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Course Transformation Using Mobile Technology

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Conference

2004 Annual Conference

Location

Salt Lake City, Utah

Publication Date

June 20, 2004

Start Date

June 20, 2004

End Date

June 23, 2004

ISSN

2153-5965

Conference Session

Topics in Civil ET

Page Count

12

Page Numbers

9.347.1 - 9.347.12

Permanent URL

https://peer.asee.org/12880

Download Count

11

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Paper Authors

author page

C. Wayne Unsell

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Abstract
NOTE: The first page of text has been automatically extracted and included below in lieu of an abstract

Session 2549

Course Transformation Using Mobile Technology

C. Wayne Unsell Indiana-Purdue University Ft. Wayne

Abstract A course transformation grant was awarded by the university to implement the PC Tablet, wireless access, and WebCT in a senior level soils and foundations class for the fall semester 2003. The course is housed in the Department of Civil and Architectural Engineering Technology (CAET), the School of Engineering, Technology, and Computer Science (ETCS), Indiana-Purdue University Ft. Wayne (IPFW). The grant was a university “pilot” project as a first step in investigating more widespread use of mobile technology across the university curriculum. Each of the 18 students enrolled in the course received a COMPAQ Tablet for their use for the semester. The instructor was also provided a Tablet. Seven specific transformation initiatives were identified, and seven specific impacts on student learning were predicted with the use of mobile technology. The project assessment was defined by a series of detailed surveys throughout the semester, culminating in an extensive student survey that measured the impact of the Tablet on student learning. As the semester evolved, other issues related to the use of the Tablet were identified and became part of the final evaluation.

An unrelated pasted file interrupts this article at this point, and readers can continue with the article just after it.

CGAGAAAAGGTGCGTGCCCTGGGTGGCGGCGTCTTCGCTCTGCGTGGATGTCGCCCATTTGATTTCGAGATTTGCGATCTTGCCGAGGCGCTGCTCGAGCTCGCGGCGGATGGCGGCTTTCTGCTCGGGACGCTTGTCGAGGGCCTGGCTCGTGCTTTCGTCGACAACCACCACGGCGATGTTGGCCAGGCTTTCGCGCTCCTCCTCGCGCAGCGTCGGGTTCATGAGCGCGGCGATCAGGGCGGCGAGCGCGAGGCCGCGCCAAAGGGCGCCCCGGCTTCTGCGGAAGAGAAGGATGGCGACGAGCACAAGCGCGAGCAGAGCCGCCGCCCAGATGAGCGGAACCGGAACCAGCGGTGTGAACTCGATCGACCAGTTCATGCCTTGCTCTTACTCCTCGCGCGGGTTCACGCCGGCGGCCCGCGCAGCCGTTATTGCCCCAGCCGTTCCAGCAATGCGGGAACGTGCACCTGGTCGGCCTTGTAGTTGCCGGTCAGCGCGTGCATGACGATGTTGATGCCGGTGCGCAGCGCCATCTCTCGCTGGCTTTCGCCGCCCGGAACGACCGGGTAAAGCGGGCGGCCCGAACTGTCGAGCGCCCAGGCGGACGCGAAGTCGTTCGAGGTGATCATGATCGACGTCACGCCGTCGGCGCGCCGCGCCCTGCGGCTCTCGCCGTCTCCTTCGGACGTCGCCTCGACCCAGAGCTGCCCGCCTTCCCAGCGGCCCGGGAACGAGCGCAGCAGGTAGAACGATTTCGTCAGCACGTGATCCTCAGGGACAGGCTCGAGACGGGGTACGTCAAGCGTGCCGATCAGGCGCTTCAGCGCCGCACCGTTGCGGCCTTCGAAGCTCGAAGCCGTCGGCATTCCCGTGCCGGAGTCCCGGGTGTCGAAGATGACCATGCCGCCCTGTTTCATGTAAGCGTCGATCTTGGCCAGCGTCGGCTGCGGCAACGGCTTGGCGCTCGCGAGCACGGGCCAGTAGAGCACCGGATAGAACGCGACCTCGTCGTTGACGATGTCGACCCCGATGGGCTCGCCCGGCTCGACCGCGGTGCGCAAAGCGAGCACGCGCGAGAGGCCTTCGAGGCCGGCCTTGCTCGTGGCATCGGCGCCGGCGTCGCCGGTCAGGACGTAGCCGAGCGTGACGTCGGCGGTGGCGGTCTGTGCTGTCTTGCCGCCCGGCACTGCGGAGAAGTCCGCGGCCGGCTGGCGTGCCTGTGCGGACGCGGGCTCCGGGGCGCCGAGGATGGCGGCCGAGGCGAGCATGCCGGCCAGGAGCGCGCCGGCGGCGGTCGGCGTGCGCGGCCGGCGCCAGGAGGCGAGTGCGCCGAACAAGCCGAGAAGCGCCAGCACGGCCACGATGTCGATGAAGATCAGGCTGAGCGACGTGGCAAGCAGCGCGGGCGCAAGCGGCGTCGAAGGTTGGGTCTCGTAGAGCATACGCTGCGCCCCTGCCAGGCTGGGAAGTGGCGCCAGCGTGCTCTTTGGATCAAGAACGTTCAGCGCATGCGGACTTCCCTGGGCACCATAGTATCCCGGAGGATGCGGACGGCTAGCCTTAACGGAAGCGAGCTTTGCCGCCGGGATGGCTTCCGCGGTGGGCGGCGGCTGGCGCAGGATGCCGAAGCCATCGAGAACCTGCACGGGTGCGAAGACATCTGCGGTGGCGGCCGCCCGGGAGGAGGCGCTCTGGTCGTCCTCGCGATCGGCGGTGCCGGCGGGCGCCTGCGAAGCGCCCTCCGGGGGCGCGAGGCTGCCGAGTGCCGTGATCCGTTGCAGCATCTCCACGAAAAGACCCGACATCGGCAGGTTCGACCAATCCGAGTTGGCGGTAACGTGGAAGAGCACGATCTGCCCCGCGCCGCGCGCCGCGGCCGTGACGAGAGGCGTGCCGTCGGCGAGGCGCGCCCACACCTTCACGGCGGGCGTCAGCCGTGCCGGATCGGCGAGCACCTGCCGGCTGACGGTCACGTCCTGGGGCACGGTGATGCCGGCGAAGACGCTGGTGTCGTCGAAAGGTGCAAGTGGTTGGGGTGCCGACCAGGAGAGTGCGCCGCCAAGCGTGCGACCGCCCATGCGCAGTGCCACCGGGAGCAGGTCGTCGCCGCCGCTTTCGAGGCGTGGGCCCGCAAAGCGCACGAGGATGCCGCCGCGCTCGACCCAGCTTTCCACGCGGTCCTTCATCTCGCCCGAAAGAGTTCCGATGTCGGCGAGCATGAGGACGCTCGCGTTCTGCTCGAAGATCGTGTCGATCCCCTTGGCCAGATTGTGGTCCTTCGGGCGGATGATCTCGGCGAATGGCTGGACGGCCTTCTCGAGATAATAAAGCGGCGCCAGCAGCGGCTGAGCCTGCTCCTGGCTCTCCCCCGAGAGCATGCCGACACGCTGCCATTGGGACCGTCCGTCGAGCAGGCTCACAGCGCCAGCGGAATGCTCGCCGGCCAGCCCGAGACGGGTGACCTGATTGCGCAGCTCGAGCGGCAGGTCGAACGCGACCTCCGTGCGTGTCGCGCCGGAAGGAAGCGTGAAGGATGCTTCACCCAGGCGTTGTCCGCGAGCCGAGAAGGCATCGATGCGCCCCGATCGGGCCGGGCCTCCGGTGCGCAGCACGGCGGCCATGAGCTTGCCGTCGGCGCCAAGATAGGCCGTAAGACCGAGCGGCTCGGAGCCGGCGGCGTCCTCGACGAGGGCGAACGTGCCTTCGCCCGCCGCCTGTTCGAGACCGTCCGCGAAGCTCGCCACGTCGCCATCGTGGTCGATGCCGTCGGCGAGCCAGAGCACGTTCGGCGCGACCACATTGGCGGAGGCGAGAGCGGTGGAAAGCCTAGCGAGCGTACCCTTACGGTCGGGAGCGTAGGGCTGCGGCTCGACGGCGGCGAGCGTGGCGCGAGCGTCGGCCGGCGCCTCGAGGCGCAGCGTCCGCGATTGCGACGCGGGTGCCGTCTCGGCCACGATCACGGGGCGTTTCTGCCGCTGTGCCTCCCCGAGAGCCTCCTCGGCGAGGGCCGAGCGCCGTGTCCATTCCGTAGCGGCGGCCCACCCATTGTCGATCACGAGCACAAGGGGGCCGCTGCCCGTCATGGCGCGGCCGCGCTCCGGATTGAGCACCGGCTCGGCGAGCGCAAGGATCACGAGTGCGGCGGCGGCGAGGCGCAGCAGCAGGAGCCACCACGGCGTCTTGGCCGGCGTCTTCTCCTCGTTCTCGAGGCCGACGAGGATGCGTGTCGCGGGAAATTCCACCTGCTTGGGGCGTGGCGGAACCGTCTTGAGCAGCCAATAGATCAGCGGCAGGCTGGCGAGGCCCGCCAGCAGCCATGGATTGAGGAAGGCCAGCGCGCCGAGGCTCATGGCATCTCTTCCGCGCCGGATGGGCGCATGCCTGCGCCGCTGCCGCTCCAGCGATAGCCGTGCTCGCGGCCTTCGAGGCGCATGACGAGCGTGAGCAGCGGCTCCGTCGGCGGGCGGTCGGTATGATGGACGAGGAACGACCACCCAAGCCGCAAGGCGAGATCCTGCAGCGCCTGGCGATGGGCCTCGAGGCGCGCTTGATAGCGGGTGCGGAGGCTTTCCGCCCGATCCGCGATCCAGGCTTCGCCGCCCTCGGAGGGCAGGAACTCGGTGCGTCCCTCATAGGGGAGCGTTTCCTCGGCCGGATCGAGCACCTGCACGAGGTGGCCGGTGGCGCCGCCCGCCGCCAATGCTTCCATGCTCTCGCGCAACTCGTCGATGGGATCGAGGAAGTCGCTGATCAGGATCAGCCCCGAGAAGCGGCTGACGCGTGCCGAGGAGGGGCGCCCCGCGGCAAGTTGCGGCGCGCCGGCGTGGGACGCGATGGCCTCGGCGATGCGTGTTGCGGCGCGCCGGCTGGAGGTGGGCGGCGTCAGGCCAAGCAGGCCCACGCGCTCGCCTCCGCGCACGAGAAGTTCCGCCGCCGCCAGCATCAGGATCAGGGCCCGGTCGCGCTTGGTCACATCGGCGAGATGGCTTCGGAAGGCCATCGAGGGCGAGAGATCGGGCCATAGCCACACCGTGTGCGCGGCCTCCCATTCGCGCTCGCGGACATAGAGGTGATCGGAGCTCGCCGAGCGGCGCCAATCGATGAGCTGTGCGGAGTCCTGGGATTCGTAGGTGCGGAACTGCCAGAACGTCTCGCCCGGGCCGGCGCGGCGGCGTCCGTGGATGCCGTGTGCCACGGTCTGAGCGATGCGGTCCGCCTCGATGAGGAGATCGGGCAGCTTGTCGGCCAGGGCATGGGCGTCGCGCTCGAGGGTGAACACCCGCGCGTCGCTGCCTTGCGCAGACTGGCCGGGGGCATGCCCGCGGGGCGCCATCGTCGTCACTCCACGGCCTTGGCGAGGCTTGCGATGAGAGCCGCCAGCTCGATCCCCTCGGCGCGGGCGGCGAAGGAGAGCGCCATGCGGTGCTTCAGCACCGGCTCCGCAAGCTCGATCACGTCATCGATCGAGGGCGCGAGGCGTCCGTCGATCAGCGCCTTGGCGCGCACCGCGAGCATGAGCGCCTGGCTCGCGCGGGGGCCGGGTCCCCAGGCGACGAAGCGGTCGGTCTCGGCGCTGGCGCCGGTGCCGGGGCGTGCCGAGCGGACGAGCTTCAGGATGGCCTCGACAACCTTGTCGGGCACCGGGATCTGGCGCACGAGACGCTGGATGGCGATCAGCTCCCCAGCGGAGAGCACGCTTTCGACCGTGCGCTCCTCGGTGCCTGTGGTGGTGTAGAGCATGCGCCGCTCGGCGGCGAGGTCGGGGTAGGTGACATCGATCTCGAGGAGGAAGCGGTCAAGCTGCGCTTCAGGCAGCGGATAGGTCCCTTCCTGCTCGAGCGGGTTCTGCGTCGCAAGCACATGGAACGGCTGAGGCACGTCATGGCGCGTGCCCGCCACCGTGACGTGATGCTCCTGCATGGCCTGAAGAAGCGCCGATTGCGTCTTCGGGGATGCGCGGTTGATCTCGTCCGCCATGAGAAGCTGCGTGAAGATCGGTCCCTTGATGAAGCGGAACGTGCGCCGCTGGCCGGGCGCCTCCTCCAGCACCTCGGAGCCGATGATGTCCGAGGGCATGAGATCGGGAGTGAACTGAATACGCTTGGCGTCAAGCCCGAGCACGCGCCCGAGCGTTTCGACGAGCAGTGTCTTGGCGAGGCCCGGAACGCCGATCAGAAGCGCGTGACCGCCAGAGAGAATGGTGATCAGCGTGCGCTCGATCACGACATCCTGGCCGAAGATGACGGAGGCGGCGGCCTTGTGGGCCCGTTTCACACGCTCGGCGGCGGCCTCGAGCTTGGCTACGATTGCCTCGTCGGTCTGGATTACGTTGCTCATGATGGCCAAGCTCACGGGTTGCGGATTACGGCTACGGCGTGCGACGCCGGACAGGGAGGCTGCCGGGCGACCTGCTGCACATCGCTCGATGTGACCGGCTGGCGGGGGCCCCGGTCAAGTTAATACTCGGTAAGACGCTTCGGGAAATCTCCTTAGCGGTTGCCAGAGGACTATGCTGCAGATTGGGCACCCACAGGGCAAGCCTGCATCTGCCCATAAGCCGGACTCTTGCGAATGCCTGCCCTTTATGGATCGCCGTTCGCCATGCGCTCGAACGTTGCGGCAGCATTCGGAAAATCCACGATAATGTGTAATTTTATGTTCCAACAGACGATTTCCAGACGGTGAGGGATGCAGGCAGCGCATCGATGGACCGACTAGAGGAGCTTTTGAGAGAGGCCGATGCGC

This paper presents the results of the course transformation project assessment and makes recommendations related to the use of the PC Tablet for this particular course, for the department, for the school, and for the university community in general. Many issues related to effective implementation of mobile technology were discovered which will prove invaluable to university administrators as they evaluate potential models for more widespread implementation.

Introduction Mobile technology represents the latest evolution of personal computing. These devices include notebooks, tablets, and PDA’s. Wireless access is usually associated with use of mobile technology. The university administration and a core group of faculty believe it is necessary to integrate some form or multiple forms of this technology into the undergraduate education experience. A committee was formed to study the implementation of mobile technology in the classroom and the use of the wireless network to enhance the learning environment. The committee recommended that the level of integration would be approached using a three phase plan. The first phase would use a select group of individual courses representing various schools in the university that would integrate mobile technology. Based on results from the first phase, the second phase would integrate mobile technology in select departments or schools. The third phase would include the entire university in the use of mobile technology. In all phases, each student involved would be required to have a mobile computing device to be either leased or purchased. The exception would be in the first phase where the university would provide the devices for student use. An important consideration is that the specific mobile technology has not been specified.

“Proceedings of the 2004 American Society for Engineering Education Annual Conference & Exposition Copyright © 2004, American Society for Engineering Education”

Unsell, C. W. (2004, June), Course Transformation Using Mobile Technology Paper presented at 2004 Annual Conference, Salt Lake City, Utah. https://peer.asee.org/12880

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